Date of Award:


Document Type:


Degree Name:

Doctor of Philosophy (PhD)




Peter B. Adler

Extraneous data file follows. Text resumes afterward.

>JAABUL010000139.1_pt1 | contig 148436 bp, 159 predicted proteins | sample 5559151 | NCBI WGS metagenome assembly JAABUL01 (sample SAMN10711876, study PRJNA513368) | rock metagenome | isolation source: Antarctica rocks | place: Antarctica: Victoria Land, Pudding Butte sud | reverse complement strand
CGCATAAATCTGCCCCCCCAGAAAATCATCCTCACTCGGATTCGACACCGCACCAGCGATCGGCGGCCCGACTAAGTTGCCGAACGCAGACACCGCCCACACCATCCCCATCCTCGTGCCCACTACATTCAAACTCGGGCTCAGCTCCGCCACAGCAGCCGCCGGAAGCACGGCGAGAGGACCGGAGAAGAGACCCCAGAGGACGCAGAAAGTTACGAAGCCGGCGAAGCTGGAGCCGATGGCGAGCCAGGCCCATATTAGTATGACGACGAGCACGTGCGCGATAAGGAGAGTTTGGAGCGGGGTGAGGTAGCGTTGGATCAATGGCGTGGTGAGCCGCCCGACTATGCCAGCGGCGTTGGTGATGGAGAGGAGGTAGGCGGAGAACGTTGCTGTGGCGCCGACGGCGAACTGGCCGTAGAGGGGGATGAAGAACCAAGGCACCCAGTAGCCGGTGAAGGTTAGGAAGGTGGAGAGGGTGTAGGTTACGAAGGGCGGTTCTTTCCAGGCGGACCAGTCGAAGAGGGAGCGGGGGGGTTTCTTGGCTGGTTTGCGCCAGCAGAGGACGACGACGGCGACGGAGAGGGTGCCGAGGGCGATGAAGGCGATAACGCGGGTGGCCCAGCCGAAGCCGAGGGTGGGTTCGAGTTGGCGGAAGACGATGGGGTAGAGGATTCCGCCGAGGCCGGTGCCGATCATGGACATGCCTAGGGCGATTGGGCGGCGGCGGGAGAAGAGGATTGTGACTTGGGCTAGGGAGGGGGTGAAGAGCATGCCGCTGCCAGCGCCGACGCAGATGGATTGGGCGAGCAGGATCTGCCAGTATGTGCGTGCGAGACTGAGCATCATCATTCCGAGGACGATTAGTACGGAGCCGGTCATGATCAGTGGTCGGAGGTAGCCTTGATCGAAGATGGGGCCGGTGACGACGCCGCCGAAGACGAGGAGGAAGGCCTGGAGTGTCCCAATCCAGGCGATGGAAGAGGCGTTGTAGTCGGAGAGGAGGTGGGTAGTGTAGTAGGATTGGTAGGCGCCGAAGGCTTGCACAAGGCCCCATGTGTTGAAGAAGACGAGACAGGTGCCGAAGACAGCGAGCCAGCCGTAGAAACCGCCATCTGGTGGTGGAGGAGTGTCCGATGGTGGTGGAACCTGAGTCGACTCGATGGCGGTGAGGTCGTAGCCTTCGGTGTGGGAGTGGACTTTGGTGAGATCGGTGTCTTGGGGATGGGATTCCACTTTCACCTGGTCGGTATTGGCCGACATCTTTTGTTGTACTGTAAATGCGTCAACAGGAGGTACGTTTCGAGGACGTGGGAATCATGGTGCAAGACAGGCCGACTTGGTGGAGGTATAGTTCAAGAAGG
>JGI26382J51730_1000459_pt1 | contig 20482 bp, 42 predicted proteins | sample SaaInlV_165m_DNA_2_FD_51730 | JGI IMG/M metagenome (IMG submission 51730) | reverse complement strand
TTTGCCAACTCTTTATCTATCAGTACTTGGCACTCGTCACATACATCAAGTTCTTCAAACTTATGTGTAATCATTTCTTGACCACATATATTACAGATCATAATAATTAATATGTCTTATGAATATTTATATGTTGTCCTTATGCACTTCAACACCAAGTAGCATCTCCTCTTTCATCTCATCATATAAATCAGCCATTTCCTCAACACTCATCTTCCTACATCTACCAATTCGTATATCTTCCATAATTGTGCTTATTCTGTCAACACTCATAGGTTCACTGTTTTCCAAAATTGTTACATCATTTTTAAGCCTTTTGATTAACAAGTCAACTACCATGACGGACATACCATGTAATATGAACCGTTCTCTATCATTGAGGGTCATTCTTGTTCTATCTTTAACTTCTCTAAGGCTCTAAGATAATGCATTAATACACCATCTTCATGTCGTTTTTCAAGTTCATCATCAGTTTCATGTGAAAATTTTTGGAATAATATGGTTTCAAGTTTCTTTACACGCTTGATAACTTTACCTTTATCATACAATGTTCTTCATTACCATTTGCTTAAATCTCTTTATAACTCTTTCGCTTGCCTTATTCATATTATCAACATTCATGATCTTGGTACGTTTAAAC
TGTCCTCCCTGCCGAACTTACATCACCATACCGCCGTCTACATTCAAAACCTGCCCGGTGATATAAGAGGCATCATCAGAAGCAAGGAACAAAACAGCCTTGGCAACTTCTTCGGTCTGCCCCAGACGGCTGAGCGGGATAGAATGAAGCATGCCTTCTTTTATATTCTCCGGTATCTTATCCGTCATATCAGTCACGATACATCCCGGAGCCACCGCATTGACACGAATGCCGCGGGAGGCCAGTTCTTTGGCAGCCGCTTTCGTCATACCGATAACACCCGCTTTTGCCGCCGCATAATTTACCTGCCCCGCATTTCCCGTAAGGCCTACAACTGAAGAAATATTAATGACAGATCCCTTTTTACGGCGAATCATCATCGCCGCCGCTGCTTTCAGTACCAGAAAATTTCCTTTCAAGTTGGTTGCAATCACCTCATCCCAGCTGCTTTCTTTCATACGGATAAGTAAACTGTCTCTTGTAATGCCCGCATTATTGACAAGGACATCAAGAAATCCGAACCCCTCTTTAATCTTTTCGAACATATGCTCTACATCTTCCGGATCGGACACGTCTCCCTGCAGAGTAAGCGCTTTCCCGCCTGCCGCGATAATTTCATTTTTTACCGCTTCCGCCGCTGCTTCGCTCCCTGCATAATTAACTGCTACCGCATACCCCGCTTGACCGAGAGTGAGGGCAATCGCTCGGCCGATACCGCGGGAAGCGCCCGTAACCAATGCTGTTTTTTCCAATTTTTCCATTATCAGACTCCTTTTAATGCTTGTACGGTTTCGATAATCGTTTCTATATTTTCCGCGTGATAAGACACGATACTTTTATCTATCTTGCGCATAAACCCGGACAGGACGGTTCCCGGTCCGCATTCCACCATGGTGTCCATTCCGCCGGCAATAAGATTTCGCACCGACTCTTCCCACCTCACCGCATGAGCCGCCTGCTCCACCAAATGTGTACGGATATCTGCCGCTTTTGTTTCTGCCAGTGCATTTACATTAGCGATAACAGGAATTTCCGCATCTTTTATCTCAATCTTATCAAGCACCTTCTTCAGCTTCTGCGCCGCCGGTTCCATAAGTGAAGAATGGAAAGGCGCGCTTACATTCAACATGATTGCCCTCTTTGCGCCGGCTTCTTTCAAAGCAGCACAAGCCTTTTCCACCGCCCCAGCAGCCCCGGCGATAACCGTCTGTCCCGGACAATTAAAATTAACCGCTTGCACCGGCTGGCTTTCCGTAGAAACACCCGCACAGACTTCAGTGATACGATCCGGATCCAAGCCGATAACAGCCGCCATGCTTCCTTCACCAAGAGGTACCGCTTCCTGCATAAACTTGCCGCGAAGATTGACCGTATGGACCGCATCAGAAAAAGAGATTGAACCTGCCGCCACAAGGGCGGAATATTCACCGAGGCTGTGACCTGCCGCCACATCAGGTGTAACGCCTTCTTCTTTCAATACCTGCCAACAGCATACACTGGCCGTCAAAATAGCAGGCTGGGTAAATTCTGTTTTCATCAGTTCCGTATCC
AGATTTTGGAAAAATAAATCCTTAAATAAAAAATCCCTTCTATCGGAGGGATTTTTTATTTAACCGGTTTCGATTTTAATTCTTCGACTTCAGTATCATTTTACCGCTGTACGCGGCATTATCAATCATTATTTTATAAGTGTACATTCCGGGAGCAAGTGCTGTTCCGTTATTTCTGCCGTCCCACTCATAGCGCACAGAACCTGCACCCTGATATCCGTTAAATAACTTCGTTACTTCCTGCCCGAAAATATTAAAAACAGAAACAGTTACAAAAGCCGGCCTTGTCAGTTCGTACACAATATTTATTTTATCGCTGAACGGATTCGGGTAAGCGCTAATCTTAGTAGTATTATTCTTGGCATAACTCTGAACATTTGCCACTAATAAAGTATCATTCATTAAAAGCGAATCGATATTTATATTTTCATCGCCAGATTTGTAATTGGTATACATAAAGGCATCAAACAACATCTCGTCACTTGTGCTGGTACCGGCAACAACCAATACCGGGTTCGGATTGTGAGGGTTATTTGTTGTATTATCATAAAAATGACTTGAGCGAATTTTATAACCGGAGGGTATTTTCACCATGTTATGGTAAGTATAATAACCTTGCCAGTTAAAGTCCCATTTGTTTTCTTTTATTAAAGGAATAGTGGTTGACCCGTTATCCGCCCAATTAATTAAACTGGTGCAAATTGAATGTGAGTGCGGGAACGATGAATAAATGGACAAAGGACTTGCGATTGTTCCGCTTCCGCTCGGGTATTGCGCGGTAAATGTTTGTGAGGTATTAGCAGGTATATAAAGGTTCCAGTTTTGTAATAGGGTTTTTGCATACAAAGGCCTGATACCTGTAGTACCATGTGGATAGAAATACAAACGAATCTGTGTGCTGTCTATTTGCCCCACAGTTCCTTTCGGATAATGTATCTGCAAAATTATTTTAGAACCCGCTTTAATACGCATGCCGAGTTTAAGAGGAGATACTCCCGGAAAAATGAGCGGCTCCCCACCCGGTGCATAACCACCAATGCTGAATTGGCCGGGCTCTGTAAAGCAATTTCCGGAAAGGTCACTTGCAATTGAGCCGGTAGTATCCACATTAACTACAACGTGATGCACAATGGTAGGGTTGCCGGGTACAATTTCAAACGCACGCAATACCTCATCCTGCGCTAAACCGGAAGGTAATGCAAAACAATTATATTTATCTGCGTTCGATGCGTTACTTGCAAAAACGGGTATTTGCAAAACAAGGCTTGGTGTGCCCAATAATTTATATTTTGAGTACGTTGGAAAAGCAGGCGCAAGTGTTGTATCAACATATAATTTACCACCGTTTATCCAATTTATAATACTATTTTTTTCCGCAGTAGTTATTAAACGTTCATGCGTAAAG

Forecasting the effects of climate change on plant and animal populations is a high priority in ecology. We studied the effects of climate on plant populations through the use of observational and experimental data, as well as analytical models. Our research questions were: (1) Do the effects of interannual climate variation on the population growth rates of widespread species show a coherent pattern across gradients of mean annual climate? (2) How well can population models fit to observational data predict the response of populations to field experiments that manipulate climate? And (3) does niche overlap between competitors predict the magnitude of competition-mediated indirect effects in mechanistic resource competition models? To test the first question, we assessed how interannual variation in climate affected the abundance of big sagebrush (Artemisia tridentata) at 131 monitoring sites across its range. We found that years of above average temperature increased sagebrush abundance at cold sites, but decreased sagebrush abundance at hot sites. This pattern indicates that sagebrush distribution may be limited by hot and cold temperatures at the extremes of its distribution. We addressed iv our second research question by fitting statistical models to over 25 years of observational data on the performance of four dominant plant species in a sagebrush steppe community. We then experimentally manipulated soil moisture in this community and tested how well the statistical models fit to observational data could predict species’ responses to the experimental treatments. In two out of four species, we found that including climate effects in our models helped us predict the population-level responses to the experiment. Moreover, effects of historical soil moisture variation on vital rates were generally consistent with the effects of drought and irrigation treatments. Our results provide some evidence that observational data can be used to predict species’ responses to climate change in the future. We addressed our third question by simulating environmental change in analytical models of resource competition and quantifying the size of direct and competition-mediated indirect effects that resulted. We showed that the magnitude of indirect effects increased as the niche overlap between competitors increased.